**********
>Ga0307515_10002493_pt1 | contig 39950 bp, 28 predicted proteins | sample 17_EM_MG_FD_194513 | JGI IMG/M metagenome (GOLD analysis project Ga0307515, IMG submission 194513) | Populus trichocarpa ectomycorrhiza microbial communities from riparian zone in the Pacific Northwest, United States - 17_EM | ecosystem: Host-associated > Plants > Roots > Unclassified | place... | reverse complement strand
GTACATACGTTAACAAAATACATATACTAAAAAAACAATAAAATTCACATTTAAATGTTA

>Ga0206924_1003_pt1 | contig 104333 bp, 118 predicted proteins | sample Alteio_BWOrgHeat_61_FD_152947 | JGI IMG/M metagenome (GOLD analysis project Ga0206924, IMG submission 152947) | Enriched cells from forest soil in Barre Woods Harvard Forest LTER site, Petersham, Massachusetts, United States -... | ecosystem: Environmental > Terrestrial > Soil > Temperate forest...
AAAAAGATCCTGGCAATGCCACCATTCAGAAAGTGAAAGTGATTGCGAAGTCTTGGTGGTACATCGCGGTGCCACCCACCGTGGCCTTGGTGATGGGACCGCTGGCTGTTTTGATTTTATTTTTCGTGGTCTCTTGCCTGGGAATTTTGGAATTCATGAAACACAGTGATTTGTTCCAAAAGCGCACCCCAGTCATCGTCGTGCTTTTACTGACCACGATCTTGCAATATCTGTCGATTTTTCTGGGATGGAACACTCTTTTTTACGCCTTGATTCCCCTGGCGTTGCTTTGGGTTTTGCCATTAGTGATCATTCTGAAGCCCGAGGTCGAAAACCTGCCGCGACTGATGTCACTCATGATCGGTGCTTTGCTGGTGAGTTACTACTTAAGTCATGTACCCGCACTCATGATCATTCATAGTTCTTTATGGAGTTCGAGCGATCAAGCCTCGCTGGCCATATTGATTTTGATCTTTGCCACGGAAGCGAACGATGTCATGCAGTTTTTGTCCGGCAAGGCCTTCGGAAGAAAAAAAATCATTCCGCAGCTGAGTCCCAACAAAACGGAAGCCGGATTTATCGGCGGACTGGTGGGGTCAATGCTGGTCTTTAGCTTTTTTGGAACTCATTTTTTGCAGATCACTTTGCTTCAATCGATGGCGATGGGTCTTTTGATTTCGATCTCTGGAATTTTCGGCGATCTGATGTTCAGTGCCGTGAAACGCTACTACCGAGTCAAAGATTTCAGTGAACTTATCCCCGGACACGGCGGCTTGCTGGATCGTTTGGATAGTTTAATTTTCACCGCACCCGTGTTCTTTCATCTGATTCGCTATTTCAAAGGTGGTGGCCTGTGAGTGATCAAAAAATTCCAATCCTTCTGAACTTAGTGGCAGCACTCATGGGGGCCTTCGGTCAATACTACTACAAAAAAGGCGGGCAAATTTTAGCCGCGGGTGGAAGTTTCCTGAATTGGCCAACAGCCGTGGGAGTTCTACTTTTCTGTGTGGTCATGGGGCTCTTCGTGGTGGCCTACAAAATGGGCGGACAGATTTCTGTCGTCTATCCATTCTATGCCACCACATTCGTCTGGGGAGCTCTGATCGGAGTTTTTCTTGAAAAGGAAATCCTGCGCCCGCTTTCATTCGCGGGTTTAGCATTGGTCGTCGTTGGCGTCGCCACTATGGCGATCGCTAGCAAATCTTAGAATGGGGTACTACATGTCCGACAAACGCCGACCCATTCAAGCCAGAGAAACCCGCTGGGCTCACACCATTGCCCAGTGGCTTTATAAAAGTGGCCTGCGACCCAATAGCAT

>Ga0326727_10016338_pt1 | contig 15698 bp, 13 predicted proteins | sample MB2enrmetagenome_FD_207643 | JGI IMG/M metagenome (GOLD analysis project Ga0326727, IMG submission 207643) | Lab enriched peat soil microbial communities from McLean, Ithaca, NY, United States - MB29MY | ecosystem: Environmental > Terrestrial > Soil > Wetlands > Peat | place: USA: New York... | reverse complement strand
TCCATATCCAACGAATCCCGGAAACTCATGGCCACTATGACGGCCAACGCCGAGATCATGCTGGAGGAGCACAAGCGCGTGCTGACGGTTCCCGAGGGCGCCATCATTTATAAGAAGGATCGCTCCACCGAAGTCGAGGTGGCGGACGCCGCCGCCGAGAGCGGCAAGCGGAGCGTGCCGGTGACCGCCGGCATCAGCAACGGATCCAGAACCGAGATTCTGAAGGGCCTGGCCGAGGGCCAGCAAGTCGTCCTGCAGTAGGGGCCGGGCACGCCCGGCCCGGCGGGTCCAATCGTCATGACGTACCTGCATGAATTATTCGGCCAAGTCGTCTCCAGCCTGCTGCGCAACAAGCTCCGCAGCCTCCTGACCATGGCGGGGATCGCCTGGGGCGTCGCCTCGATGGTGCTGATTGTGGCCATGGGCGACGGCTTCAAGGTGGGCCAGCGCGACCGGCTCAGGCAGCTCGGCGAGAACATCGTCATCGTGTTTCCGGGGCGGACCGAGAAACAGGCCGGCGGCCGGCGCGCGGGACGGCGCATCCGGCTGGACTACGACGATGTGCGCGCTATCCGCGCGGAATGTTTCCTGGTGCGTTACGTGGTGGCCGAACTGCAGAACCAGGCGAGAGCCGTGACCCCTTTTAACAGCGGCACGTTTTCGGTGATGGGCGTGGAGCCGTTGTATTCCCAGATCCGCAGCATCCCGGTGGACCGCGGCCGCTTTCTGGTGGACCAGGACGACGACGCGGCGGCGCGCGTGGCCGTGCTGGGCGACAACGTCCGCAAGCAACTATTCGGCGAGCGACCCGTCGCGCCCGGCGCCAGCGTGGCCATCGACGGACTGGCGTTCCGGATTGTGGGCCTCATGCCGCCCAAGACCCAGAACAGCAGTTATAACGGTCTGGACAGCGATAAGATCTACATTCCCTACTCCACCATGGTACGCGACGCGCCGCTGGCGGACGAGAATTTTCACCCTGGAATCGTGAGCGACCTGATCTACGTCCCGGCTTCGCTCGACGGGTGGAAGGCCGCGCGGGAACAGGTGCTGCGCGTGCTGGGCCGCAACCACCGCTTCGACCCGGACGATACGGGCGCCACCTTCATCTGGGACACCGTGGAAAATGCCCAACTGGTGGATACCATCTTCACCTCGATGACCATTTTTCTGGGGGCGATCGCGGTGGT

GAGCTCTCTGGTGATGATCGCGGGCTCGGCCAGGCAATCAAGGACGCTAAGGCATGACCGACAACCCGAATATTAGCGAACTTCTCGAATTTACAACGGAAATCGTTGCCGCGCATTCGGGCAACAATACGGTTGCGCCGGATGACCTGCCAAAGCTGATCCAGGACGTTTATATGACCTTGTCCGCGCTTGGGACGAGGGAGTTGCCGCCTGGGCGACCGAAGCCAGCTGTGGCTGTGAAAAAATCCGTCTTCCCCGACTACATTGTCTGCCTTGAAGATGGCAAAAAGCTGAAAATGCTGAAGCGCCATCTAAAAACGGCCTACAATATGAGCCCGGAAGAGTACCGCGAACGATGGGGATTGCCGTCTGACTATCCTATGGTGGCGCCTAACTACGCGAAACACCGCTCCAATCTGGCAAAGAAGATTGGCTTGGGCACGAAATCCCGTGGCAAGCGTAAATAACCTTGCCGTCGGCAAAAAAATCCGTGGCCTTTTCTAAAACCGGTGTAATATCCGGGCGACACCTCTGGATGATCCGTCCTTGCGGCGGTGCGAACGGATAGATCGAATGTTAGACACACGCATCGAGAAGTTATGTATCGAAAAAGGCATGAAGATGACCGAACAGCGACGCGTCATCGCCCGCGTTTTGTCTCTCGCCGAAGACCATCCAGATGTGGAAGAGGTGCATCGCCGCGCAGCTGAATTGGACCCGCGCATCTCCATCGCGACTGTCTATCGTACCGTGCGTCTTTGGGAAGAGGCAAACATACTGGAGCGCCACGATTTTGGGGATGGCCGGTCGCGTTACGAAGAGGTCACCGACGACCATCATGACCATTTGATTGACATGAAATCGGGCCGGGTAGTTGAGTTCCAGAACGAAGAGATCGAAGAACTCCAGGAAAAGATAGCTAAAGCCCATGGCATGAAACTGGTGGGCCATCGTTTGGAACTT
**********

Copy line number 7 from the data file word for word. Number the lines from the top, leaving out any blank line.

GAGCTCTCTGGTGATGATCGCGGGCTCGGCCAGGCAATCAAGGACGCTAAGGCATGACCGACAACCCGAATATTAGCGAACTTCTCGAATTTACAACGGAAATCGTTGCCGCGCATTCGGGCAACAATACGGTTGCGCCGGATGACCTGCCAAAGCTGATCCAGGACGTTTATATGACCTTGTCCGCGCTTGGGACGAGGGAGTTGCCGCCTGGGCGACCGAAGCCAGCTGTGGCTGTGAAAAAATCCGTCTTCCCCGACTACATTGTCTGCCTTGAAGATGGCAAAAAGCTGAAAATGCTGAAGCGCCATCTAAAAACGGCCTACAATATGAGCCCGGAAGAGTACCGCGAACGATGGGGATTGCCGTCTGACTATCCTATGGTGGCGCCTAACTACGCGAAACACCGCTCCAATCTGGCAAAGAAGATTGGCTTGGGCACGAAATCCCGTGGCAAGCGTAAATAACCTTGCCGTCGGCAAAAAAATCCGTGGCCTTTTCTAAAACCGGTGTAATATCCGGGCGACACCTCTGGATGATCCGTCCTTGCGGCGGTGCGAACGGATAGATCGAATGTTAGACACACGCATCGAGAAGTTATGTATCGAAAAAGGCATGAAGATGACCGAACAGCGACGCGTCATCGCCCGCGTTTTGTCTCTCGCCGAAGACCATCCAGATGTGGAAGAGGTGCATCGCCGCGCAGCTGAATTGGACCCGCGCATCTCCATCGCGACTGTCTATCGTACCGTGCGTCTTTGGGAAGAGGCAAACATACTGGAGCGCCACGATTTTGGGGATGGCCGGTCGCGTTACGAAGAGGTCACCGACGACCATCATGACCATTTGATTGACATGAAATCGGGCCGGGTAGTTGAGTTCCAGAACGAAGAGATCGAAGAACTCCAGGAAAAGATAGCTAAAGCCCATGGCATGAAACTGGTGGGCCATCGTTTGGAACTT